Interest is growing in a number of states to use this waiver opportunity to cover parents.  Governor Davis in California, for example, signed legislation in September, 2000 that authorizes the state to submit a waiver request to use SCHIP funds for parents; the state is expected to submit such a waiver request next month. States that use SCHIP funds to cover parents will be more likely to use their full SCHIP allotments for the obvious reasons that the funds will be available to cover additional people. Also, states may be more likely to enroll additional children if they secure waivers to cover parents, both because states may need to improve their child health outreach effort in order to qualify for such waivers and because there is evidence that a larger proportion of the eligible children enroll when the children's parents are able to enroll at the same time(4).

 

Proposals to Change the SCHIP Reallocation System

As it has become clearer in recent months that the vast majority of states will not use all of their fiscal year 1998 SCHIP funds by the September 30, 2000 deadline, policymakers have begun to question whether the reallocation process should go forward as required under current law.

Two types of proposals have emerged in Congress to change the current reallocation system.

How the Roth/Commerce Proposal Works

The Roth/Commerce reallocation proposal allow states that qualify for reallocated funds to draw from the pool of unspent SCHIP funds an amount that represents their "need" for reallocated funds. A state's "need" for reallocated funds would equal the amount by which its total SCHIP spending during the preceding three years (fiscal years 1998 through 2000) exceeded its fiscal year 1998 allotment. For example, a state that spent $55 million on SCHIP during the preceding three years and had a fiscal year 1998 allotment of $50 million would receive $5 million in reallocated funds. Any unspent SCHIP funds that are not "needed" by states qualifying for reallocation would revert to states that did not qualify for the reallocation. The states not qualifying for reallocation would keep a proportional share of the remaining unspent SCHIP funds and could use these funds through September 30, 2002. (Table 2 provides state-specific estimates of the effect of the Roth/Commerce proposal on states' access to SCHIP funds.)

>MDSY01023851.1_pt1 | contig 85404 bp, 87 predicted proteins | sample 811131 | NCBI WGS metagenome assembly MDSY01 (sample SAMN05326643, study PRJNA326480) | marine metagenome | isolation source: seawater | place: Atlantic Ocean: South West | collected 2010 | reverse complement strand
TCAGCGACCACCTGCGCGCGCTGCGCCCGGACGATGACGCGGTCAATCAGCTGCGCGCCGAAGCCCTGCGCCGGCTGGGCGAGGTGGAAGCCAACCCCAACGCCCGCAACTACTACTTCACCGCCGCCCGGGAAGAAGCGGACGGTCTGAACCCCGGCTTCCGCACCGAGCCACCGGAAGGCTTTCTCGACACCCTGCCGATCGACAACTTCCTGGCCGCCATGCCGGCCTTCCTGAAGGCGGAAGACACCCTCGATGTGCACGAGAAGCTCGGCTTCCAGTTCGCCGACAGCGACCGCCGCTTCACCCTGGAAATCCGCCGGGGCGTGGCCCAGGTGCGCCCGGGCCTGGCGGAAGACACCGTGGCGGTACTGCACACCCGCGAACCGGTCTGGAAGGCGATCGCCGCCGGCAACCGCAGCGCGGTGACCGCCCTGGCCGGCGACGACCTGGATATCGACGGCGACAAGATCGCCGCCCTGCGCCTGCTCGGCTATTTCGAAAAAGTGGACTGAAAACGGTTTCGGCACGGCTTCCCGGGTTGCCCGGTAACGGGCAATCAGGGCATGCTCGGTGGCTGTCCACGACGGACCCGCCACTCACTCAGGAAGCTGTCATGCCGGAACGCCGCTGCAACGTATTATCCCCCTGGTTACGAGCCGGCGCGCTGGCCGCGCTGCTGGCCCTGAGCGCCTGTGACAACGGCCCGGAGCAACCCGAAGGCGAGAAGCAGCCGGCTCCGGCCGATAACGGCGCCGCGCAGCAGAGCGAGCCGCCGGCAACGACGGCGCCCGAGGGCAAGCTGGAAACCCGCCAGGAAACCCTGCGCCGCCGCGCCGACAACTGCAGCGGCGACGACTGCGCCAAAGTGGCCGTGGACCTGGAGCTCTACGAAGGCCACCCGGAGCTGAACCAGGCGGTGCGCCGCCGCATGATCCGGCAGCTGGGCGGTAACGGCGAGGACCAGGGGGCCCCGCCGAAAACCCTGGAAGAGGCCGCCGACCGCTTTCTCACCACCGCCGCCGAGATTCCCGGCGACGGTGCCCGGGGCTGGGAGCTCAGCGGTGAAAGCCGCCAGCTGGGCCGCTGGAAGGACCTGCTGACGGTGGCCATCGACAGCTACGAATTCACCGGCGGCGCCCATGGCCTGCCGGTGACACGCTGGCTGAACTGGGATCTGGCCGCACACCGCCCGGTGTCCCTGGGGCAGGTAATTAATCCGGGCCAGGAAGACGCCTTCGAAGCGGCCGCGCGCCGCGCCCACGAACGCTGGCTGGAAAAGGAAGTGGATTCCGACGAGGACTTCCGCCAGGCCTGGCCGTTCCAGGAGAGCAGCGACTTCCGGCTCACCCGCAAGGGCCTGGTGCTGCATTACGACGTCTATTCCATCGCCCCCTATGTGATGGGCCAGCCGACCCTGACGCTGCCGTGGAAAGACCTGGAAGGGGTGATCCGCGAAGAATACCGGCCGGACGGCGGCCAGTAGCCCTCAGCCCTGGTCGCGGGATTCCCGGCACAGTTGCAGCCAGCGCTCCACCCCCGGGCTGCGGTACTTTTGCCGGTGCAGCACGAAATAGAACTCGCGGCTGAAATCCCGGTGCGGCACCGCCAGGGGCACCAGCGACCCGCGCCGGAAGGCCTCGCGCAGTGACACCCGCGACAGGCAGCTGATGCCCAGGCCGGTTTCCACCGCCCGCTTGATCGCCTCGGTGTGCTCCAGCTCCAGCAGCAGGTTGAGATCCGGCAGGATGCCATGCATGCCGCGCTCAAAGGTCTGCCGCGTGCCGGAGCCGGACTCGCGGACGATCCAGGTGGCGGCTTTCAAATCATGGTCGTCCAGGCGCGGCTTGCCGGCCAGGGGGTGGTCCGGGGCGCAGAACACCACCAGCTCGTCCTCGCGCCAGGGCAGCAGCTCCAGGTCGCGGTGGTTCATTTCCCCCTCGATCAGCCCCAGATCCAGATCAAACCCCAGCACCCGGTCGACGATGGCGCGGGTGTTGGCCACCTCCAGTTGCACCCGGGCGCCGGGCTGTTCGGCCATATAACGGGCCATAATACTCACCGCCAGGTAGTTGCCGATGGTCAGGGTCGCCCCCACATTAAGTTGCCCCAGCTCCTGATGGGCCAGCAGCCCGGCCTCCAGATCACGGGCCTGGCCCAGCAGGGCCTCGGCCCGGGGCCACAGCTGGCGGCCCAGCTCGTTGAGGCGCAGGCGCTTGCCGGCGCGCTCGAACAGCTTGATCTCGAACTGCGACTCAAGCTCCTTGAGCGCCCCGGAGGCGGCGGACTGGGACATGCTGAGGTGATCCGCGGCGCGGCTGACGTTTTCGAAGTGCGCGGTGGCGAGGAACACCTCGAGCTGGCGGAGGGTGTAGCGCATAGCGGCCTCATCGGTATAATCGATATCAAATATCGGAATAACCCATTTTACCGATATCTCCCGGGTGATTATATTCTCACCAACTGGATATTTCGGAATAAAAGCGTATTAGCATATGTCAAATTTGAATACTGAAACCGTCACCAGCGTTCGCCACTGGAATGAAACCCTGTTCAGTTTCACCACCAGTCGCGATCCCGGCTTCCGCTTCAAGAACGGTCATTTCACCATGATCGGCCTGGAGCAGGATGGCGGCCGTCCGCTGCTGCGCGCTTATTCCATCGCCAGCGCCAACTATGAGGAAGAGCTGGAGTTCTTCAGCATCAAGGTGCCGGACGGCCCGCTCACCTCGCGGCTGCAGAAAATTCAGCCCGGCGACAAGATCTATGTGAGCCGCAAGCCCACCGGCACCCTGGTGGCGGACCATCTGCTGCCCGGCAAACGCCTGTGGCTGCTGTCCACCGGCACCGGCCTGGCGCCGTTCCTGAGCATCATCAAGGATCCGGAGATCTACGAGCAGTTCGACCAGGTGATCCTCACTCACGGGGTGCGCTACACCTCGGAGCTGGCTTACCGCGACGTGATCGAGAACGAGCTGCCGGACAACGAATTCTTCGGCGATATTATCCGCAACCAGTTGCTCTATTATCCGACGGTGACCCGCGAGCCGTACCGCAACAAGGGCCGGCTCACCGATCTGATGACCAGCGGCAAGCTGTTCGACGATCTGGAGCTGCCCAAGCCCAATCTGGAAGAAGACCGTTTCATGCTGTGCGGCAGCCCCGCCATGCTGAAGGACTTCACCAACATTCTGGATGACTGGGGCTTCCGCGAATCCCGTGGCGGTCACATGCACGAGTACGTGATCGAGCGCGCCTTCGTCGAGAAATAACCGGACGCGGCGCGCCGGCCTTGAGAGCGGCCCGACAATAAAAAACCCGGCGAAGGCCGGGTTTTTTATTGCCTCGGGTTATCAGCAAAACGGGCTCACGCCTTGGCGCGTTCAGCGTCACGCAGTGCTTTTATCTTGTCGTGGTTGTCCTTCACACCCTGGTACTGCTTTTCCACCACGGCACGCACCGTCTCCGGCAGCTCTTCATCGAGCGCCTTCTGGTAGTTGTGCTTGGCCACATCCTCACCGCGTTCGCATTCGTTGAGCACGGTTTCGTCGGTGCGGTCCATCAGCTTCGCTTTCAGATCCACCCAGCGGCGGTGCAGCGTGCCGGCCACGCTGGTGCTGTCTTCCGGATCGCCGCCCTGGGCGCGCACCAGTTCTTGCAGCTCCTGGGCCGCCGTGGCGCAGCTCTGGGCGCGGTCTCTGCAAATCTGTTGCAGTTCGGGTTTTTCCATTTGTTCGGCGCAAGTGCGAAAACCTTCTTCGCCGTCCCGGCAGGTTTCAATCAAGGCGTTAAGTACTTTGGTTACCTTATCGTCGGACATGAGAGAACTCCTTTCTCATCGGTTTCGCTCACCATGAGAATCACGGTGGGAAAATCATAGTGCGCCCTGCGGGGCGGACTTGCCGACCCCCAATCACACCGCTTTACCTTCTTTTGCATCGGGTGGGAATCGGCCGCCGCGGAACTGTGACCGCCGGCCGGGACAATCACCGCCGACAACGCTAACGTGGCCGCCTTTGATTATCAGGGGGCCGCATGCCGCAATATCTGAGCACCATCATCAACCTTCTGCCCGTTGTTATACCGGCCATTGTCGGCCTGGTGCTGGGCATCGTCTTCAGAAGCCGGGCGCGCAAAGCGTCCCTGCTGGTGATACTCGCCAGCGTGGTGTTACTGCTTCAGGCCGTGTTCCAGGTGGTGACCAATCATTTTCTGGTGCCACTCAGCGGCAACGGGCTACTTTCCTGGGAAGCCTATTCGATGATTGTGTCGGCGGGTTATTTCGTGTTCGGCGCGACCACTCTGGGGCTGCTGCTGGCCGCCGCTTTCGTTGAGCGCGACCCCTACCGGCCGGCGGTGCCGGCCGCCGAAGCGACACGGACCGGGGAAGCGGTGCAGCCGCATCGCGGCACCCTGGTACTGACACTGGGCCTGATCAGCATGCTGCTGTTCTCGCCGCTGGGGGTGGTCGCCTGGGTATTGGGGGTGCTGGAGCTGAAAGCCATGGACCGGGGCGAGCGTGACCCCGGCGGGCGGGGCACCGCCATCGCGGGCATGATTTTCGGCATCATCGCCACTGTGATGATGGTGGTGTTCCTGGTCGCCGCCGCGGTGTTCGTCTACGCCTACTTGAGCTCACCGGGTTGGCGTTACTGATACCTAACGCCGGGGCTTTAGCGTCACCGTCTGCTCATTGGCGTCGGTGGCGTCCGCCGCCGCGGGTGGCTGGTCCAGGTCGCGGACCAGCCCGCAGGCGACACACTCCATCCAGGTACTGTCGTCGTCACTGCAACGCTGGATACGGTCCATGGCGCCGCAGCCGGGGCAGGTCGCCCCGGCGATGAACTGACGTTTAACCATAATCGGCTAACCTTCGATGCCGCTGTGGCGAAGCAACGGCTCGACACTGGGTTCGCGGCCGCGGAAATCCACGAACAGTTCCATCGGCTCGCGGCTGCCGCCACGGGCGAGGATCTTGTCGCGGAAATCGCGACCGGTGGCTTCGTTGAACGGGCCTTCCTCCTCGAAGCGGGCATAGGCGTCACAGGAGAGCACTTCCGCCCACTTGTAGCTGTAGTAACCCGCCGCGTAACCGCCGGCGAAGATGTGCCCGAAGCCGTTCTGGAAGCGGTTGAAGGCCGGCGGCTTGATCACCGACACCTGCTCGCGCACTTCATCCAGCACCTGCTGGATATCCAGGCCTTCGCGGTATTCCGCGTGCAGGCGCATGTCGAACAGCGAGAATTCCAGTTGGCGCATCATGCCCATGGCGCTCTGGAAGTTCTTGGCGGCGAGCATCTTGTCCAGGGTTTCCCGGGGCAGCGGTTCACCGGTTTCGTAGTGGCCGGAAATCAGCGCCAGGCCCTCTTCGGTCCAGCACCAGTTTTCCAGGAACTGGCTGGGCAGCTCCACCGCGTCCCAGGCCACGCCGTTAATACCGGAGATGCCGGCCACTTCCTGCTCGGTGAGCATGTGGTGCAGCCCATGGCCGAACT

Unlike the Bilbray/Chafee proposal, which deals only with unspent funds from fiscal year 1998, the Roth/Commerce proposal would apply to unspent fiscal year 1999 funds as well (i.e., to fiscal year 1999 funds that remain unspent on September 30, 2001). States would have until September 30, 2002 to use a share of their unspent SCHIP funds from fiscal year 1999.